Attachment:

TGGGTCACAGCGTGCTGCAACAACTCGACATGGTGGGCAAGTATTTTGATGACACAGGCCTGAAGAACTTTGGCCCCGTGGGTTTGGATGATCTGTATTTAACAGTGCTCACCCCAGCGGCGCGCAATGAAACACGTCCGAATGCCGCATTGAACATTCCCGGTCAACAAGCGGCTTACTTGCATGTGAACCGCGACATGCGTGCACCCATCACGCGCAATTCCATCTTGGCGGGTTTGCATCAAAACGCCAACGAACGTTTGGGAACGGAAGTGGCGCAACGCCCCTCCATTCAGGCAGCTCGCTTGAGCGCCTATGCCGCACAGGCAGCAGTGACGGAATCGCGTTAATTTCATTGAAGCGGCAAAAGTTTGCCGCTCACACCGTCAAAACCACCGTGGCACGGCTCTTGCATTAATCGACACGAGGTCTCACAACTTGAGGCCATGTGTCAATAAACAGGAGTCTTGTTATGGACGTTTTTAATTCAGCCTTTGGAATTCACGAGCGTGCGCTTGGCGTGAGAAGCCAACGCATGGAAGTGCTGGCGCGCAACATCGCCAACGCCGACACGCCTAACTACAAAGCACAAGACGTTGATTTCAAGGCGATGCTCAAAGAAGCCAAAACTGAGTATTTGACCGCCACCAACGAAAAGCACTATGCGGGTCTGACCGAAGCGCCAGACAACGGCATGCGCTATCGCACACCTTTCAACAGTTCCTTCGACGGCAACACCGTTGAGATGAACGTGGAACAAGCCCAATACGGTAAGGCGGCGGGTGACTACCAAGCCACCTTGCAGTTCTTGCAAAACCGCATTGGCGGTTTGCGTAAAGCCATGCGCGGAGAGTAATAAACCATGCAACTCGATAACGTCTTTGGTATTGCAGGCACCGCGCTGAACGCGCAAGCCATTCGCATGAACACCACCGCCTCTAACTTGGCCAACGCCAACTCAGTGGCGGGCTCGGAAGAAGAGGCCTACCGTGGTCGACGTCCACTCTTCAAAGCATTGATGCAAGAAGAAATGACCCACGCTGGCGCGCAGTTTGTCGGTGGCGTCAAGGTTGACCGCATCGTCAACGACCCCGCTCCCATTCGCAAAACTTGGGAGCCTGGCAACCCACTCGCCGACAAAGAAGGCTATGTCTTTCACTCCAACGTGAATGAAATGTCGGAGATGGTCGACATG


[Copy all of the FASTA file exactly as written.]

TGGGTCACAGCGTGCTGCAACAACTCGACATGGTGGGCAAGTATTTTGATGACACAGGCCTGAAGAACTTTGGCCCCGTGGGTTTGGATGATCTGTATTTAACAGTGCTCACCCCAGCGGCGCGCAATGAAACACGTCCGAATGCCGCATTGAACATTCCCGGTCAACAAGCGGCTTACTTGCATGTGAACCGCGACATGCGTGCACCCATCACGCGCAATTCCATCTTGGCGGGTTTGCATCAAAACGCCAACGAACGTTTGGGAACGGAAGTGGCGCAACGCCCCTCCATTCAGGCAGCTCGCTTGAGCGCCTATGCCGCACAGGCAGCAGTGACGGAATCGCGTTAATTTCATTGAAGCGGCAAAAGTTTGCCGCTCACACCGTCAAAACCACCGTGGCACGGCTCTTGCATTAATCGACACGAGGTCTCACAACTTGAGGCCATGTGTCAATAAACAGGAGTCTTGTTATGGACGTTTTTAATTCAGCCTTTGGAATTCACGAGCGTGCGCTTGGCGTGAGAAGCCAACGCATGGAAGTGCTGGCGCGCAACATCGCCAACGCCGACACGCCTAACTACAAAGCACAAGACGTTGATTTCAAGGCGATGCTCAAAGAAGCCAAAACTGAGTATTTGACCGCCACCAACGAAAAGCACTATGCGGGTCTGACCGAAGCGCCAGACAACGGCATGCGCTATCGCACACCTTTCAACAGTTCCTTCGACGGCAACACCGTTGAGATGAACGTGGAACAAGCCCAATACGGTAAGGCGGCGGGTGACTACCAAGCCACCTTGCAGTTCTTGCAAAACCGCATTGGCGGTTTGCGTAAAGCCATGCGCGGAGAGTAATAAACCATGCAACTCGATAACGTCTTTGGTATTGCAGGCACCGCGCTGAACGCGCAAGCCATTCGCATGAACACCACCGCCTCTAACTTGGCCAACGCCAACTCAGTGGCGGGCTCGGAAGAAGAGGCCTACCGTGGTCGACGTCCACTCTTCAAAGCATTGATGCAAGAAGAAATGACCCACGCTGGCGCGCAGTTTGTCGGTGGCGTCAAGGTTGACCGCATCGTCAACGACCCCGCTCCCATTCGCAAAACTTGGGAGCCTGGCAACCCACTCGCCGACAAAGAAGGCTATGTCTTTCACTCCAACGTGAATGAAATGTCGGAGATGGTCGACATG